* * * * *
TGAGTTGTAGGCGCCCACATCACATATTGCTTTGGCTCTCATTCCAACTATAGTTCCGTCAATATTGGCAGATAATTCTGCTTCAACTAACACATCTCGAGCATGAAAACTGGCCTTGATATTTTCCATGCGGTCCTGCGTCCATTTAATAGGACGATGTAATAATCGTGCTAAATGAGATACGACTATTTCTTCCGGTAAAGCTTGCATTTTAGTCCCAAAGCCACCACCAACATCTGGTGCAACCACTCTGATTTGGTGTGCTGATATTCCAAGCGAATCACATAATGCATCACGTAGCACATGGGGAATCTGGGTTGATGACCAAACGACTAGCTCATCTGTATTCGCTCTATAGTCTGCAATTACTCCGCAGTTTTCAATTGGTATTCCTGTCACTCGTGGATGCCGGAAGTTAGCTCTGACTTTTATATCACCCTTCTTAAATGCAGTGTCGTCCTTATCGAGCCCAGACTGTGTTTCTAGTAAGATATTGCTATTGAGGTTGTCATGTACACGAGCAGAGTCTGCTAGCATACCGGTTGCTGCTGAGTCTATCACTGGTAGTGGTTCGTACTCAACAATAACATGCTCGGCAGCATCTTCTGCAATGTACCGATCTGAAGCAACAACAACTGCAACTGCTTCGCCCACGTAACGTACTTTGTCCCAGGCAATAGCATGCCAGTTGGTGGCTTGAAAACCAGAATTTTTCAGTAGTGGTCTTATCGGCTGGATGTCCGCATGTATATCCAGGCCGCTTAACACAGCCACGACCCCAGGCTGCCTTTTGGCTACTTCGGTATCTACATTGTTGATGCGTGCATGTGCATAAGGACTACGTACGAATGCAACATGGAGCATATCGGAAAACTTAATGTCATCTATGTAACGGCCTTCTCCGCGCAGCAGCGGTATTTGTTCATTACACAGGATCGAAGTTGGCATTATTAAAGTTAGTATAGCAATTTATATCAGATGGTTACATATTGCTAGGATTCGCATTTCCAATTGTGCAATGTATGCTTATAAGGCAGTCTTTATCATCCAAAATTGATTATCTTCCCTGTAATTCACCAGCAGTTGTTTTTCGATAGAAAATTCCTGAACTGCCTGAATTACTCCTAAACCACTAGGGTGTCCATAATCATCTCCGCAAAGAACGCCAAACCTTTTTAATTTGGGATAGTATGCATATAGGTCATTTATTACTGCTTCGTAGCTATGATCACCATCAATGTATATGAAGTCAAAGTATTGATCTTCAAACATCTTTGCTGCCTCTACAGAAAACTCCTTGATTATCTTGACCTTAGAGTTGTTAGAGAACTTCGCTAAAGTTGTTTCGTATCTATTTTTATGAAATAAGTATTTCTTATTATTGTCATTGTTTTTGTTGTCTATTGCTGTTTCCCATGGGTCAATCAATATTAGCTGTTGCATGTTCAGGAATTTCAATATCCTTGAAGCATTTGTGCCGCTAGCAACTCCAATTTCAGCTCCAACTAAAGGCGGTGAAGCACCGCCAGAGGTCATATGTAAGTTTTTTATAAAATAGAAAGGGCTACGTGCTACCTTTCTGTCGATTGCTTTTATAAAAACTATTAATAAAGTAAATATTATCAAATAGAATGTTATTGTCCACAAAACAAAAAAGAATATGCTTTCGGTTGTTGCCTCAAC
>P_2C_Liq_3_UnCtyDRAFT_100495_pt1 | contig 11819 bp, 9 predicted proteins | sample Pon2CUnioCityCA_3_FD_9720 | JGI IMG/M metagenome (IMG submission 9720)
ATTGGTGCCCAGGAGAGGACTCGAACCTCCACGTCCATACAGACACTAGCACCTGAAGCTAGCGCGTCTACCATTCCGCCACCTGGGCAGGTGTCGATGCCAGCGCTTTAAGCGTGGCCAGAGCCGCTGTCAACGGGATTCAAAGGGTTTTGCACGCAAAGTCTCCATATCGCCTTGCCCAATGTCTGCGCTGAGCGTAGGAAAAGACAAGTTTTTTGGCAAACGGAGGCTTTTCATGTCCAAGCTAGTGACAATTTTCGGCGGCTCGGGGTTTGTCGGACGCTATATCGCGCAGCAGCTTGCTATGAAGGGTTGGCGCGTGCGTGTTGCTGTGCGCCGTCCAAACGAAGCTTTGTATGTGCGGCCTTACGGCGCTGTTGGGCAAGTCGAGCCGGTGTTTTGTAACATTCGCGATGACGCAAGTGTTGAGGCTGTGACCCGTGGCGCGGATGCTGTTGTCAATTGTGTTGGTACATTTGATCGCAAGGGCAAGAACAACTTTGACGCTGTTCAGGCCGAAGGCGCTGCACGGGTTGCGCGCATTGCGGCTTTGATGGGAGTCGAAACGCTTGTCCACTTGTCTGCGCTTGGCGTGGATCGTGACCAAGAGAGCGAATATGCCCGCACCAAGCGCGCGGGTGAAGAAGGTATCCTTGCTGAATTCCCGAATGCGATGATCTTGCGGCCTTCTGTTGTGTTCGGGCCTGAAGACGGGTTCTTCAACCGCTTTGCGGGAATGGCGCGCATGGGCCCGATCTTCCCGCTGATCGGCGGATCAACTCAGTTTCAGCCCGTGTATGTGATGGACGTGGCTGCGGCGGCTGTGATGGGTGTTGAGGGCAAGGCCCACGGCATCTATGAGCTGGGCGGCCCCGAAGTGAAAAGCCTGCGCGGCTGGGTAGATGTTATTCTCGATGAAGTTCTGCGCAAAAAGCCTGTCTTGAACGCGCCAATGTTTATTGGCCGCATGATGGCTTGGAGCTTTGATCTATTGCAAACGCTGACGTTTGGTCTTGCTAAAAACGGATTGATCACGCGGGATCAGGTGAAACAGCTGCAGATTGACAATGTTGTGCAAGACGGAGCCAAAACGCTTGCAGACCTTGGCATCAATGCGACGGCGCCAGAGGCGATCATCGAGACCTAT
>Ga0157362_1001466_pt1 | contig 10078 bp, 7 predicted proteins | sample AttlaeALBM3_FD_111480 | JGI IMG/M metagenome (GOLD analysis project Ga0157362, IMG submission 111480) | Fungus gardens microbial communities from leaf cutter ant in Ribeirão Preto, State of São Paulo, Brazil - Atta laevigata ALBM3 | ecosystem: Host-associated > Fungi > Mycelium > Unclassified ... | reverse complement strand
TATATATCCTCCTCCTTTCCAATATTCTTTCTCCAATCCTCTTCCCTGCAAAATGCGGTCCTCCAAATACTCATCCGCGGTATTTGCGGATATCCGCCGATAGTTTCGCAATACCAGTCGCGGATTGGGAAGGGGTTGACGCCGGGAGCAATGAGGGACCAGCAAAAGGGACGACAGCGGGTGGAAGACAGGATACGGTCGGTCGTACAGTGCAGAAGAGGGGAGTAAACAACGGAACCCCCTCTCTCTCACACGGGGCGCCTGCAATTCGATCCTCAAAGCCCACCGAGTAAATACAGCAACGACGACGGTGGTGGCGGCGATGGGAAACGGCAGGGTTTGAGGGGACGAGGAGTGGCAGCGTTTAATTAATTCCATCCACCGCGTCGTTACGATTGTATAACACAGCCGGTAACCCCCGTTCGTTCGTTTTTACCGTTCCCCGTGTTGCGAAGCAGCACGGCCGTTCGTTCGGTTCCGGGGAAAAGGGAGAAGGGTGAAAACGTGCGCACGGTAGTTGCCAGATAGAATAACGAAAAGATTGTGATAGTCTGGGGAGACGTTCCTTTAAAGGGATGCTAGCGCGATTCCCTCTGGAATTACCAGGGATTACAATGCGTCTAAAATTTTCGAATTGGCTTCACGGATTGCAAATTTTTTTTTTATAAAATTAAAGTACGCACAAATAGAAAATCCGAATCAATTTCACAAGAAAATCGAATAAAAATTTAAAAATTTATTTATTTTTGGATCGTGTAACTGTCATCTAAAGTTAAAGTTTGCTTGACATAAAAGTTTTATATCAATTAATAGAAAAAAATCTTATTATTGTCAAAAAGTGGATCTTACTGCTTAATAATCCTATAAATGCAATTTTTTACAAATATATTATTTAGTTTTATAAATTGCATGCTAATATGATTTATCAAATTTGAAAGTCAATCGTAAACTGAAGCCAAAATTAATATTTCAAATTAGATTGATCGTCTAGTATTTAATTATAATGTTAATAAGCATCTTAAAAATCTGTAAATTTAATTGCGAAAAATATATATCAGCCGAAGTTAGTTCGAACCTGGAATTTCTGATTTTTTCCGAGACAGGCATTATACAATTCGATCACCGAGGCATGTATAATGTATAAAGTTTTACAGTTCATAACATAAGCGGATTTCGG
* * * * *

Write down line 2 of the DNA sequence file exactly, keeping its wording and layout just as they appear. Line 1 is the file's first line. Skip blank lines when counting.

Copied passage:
>P_2C_Liq_3_UnCtyDRAFT_100495_pt1 | contig 11819 bp, 9 predicted proteins | sample Pon2CUnioCityCA_3_FD_9720 | JGI IMG/M metagenome (IMG submission 9720)